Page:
Second revelation of the day - the missing piece in my puzzle was my lower handle thumb position: I had been holding the handles as though using a wheelbarrow, with my thumbs wrapping round to make a circle with my fingers. I tried putting my left-hand thumb on top of the handle instead, and this instantly made it much easier to keep the blade right down on the ground at the end of each stroke.
Thirdly, my honing technique is pretty good, and my blade, on arrival, was awarded "Oh! Er, that's pretty sharp!" from Clive. Which was good news, considering I hadn't sharpened it after the last time I'd used it. I think it's all that practice using a steel on kitchen knives: it's very much the same technique but instead of wiping the knife up and down the steel, you wipe the sharpening stone down the blade from alternate sides, at a similar sort of angle. Again, hard to describe in words, easy to demonstrate.
Final good point of the day, and I'm a bit shamefaced as I say this - the other course attendees were perfectly nice people! I had been putting off going on a course as I had assumed the others would be dippy hippy types: in fact, I wrote a post about it then didn't have the nerve to publish it. It started off like this:
"I'd love to go on a course to improve my style - frankly, my dears, I
could do with some improving - but I just can't bear the thought of the
other course attendees: they are all going to be hippies, aren't they?
thirds of them will be bra-less women in tie-dye, with ribboned hair
and nose-rings (ugh) and the others will be blokes with pony-tails
and/or those horrible felted dreadlock-things instead of proper hair.
lunch is supplied, it will be calves' liver and wet polenta or
something equally horrible - tofu, possibly, or some sort of
Conversation will be earnest - it was
bad enough going on my three recent rubbish recycling trips, I can tell
you....and I will no doubt lose patience with one or more of them and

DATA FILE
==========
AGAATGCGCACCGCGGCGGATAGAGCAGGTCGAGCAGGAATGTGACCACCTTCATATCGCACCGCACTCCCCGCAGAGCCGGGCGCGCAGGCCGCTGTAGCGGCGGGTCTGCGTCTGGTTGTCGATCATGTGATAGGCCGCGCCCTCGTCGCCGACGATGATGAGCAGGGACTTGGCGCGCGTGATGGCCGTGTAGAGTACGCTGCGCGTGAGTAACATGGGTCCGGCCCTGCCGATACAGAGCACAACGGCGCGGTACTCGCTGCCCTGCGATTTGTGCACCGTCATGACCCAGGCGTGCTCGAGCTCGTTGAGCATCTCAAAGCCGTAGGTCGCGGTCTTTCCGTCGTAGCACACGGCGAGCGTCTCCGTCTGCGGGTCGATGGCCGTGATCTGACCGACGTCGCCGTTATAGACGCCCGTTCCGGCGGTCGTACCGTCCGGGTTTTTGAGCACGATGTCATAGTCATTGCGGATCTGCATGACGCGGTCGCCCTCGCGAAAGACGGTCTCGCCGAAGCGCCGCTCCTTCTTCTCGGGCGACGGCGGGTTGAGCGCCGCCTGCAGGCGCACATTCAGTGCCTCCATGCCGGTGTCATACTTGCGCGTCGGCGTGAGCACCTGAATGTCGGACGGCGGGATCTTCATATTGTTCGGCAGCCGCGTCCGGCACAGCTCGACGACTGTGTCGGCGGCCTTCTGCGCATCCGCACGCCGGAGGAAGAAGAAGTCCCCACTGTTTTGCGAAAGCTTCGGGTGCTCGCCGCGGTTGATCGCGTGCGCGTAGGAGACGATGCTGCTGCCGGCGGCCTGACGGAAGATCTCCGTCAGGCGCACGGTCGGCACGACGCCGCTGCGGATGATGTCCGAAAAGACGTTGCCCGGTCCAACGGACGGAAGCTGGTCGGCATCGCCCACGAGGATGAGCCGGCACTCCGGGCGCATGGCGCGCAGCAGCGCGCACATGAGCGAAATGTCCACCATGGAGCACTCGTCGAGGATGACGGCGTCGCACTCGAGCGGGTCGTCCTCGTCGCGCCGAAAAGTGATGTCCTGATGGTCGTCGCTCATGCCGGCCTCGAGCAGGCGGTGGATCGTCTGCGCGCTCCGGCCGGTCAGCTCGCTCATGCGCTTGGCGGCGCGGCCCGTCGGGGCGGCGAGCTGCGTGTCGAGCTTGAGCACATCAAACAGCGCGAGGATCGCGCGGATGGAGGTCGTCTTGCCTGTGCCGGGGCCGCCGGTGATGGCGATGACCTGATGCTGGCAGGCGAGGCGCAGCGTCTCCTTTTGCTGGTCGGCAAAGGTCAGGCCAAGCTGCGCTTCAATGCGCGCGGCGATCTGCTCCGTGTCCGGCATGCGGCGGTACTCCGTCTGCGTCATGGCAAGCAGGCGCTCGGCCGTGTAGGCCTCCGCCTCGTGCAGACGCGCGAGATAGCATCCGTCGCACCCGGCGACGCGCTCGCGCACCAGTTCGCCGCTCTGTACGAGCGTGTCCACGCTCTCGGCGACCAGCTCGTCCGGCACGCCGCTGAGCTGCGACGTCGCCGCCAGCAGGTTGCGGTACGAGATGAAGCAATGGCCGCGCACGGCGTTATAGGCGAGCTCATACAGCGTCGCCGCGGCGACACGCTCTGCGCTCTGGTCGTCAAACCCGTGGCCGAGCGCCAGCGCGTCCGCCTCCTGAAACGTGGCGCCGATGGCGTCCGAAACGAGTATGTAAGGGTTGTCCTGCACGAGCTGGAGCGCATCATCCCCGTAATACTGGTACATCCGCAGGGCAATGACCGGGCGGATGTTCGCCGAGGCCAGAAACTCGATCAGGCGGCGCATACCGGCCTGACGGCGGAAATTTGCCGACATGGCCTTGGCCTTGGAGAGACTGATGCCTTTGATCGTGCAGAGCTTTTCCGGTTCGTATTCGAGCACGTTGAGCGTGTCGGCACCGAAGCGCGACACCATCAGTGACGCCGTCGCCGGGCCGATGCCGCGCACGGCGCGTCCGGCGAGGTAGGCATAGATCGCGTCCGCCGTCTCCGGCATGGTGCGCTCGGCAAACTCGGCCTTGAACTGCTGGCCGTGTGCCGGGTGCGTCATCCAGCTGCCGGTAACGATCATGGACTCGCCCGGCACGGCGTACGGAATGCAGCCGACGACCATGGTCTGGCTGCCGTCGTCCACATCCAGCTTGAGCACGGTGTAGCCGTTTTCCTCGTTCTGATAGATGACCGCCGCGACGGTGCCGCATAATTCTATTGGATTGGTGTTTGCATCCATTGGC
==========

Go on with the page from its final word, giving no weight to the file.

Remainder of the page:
shout "No wonder you can't get a job, looking like that! For heaven's
sake tidy yourself up!" like a middle-aged parent. *sigh* "
Yes, you can see why I didn't take that one any further, can't you? Anyway, I was wrong, wrong, wrong: my group comprised three women and four men, all perfectly nice grown-ups, and no-one had a nose-ring, and everyone had proper hair.
By the end of the day we were all mowing away like mad things, and those who did not already have a scythe had firm decisions about which blade would be most appropriate for their intended use. Andy of the Earth Trust (where the course took place) was at least half-way considering converting the Earth Trust from strimmers to scythes, which pleased Clive immensely!
And best of all, I finally had a firm opinion on the subject of Naming: the scythe is the name of the tool. If you use it to cut cereal, ie a stalk with grain at the top such as barley, wheat, rye etc then you are Reaping. If you cut grass, ie to make hay, then you are Mowing.
So there is no such noun as Scythers, thank heavens (horrible word). We are either Mowers or Reapers, depending on what we are cutting.
I still think that we need a funky modern name for "people who use scythes to mow/reap/chop weeds" as Mowing doesn't really give the right impression - if you say that you are a Mower (no, we're not getting onto the Merry Mower-Maid discussion again!) then people assume you push a petrol-driven thing around, which requires no skill at all. And most of us on the course would be doing "rough" cutting, of weeds, canal banks, reserves, etc, which is technically neither reaping nor mowing.
So come on, all you scythe enthusiasts out there, let's come up with a better name for what we do!